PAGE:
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Georgia advances voting bill to police elections after Trump’s big lie

by Erika DuBose
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Georgia has advanced a voting bill to give election-related issues to the state Bureau of Investigations. Previously, Georgia election officials policed elections. 

The new Georgia voting bill, which was 40 pages long, passed the Georgia House on Tuesday night. Georgia currently has a Republican majority in its legislature.

In the new bill, election officials would have the power to subpoena election records for accuracy. Additionally, paper ballots would be public record. 

The Georgia state Bureau of Investigations would have the opportunity to investigate allegations of fraud as well.

President Donald Trump has long-claimed that Georgia, a battleground state in 2020, was part of a conspiracy of fraudulent votes. In fact, the new measure comes on the heels of Republican calls to investigate fraud following the 2020 election. Meanwhile, President Joe Biden won the 2020 election decisively, by over 7 million votes.

Georgia advances voting bill to police elections after Trump's big lie

Protesters call on Georgia lawmakers to reject further changes to state voting laws on Tuesday, March 15, 2022 outside the state Capitol in Atlanta. (Jeff Amy, Staff-AP)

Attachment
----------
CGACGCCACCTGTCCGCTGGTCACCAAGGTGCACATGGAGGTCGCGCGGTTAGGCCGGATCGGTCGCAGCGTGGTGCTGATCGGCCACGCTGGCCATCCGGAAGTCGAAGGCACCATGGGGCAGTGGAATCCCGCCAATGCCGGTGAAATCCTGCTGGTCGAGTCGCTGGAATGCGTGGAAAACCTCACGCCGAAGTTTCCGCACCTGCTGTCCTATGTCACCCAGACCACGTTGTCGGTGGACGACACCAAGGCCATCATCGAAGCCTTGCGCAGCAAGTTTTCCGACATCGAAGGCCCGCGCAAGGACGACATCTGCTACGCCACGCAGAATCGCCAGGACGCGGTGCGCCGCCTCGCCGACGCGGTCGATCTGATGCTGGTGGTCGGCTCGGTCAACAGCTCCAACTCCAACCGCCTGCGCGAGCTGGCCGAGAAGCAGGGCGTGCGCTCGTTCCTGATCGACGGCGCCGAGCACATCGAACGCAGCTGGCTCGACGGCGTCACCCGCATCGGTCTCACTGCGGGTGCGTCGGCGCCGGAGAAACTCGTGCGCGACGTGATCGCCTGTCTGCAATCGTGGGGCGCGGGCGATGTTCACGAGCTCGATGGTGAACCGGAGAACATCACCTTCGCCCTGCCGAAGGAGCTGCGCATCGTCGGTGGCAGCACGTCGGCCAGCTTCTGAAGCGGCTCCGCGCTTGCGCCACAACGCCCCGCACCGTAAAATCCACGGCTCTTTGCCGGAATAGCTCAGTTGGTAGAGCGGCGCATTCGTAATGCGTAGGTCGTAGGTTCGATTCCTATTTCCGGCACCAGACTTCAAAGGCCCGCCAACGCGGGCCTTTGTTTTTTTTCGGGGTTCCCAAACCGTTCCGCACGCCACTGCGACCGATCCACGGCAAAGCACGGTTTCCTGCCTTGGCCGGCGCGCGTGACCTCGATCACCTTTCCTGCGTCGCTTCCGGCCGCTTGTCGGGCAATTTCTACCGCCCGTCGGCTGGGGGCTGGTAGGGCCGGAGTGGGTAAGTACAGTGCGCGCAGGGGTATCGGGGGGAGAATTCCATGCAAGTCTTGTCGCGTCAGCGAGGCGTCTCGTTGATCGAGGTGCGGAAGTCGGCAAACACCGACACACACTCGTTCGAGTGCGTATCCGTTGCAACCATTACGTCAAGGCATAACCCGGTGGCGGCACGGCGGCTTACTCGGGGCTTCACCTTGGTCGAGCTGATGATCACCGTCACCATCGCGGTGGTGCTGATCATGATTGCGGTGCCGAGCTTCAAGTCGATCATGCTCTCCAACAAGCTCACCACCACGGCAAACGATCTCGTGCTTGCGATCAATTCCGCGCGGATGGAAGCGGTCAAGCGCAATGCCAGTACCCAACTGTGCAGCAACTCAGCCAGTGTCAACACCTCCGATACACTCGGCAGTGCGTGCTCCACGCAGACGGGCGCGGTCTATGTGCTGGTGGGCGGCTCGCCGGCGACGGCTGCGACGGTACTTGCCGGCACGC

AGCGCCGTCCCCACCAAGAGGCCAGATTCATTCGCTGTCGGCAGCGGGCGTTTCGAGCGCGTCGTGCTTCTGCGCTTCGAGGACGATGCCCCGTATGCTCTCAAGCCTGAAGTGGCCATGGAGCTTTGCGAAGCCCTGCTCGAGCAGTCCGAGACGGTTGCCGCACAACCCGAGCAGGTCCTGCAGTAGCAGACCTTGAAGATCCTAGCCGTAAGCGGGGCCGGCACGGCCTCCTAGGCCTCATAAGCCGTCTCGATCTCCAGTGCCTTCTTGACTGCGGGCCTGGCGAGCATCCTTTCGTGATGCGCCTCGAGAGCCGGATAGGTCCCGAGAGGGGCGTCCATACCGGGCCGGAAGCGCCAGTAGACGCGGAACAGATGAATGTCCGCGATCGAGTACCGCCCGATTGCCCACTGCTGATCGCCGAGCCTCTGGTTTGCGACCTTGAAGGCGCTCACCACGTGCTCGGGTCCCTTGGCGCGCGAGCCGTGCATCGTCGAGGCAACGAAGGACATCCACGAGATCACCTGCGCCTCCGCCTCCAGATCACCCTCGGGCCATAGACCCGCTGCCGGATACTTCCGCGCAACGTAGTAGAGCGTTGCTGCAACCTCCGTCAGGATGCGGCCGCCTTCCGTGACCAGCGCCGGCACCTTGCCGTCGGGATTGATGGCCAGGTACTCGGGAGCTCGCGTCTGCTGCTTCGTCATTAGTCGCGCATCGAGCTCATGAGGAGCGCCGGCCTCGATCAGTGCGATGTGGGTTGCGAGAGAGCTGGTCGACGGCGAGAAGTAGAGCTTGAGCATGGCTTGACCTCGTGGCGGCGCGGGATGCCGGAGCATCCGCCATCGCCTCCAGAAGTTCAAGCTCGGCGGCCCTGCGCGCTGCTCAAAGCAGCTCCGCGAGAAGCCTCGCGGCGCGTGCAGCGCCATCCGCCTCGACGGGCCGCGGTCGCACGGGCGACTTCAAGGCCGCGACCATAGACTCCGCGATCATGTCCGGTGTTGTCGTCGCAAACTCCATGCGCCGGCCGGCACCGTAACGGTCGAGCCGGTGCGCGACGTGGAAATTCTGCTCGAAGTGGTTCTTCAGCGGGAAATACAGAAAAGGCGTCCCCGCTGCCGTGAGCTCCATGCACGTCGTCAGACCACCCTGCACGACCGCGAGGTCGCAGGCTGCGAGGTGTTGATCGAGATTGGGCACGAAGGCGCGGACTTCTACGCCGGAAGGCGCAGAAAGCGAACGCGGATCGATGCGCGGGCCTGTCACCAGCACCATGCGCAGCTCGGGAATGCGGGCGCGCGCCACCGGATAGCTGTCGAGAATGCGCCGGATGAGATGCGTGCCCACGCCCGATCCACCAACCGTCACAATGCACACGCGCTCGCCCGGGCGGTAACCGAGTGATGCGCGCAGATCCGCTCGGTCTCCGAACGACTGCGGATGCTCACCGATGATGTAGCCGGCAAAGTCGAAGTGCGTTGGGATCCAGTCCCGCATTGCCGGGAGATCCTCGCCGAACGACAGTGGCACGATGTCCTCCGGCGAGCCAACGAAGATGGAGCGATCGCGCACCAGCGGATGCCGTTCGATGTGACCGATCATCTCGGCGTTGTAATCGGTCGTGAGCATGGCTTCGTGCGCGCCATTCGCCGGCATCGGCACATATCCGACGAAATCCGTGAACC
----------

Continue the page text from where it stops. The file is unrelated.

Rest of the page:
Advocates say Georgia voting bill will have chilling effect on voter turnout

Georgia’s voting rights advocates decried the bill as creating barriers to vote for Georgia citizens. The measure will impact Black voters, who may be more hesitant to vote under such scrutiny.

Georgia voters in majority-Black cities recently gave Democrats an edge in state and national elections. Much of this is due to the work done by Stacy Abrams and her cohort of voting-rights activists. 

According to Stephanie Ali, policy director for the New Georgia Project Action Fund, a voting rights group, the Georgia voting bill is aimed specifically at Black voters. “It’s just finding a new way to stop people from voting in the same way that has always been done in this country.”

In fact, Abrams and her colleagues raised funds to fight the bill. Fair Fight Action, a voting rights group, announced over $1.5 million in battling the bill. 

The Georgia voting bill follows on the heels of Florida, which recently passed similar legislation. If passed, the Georgia bill will go into effect in July, months before mid-term elections in November.

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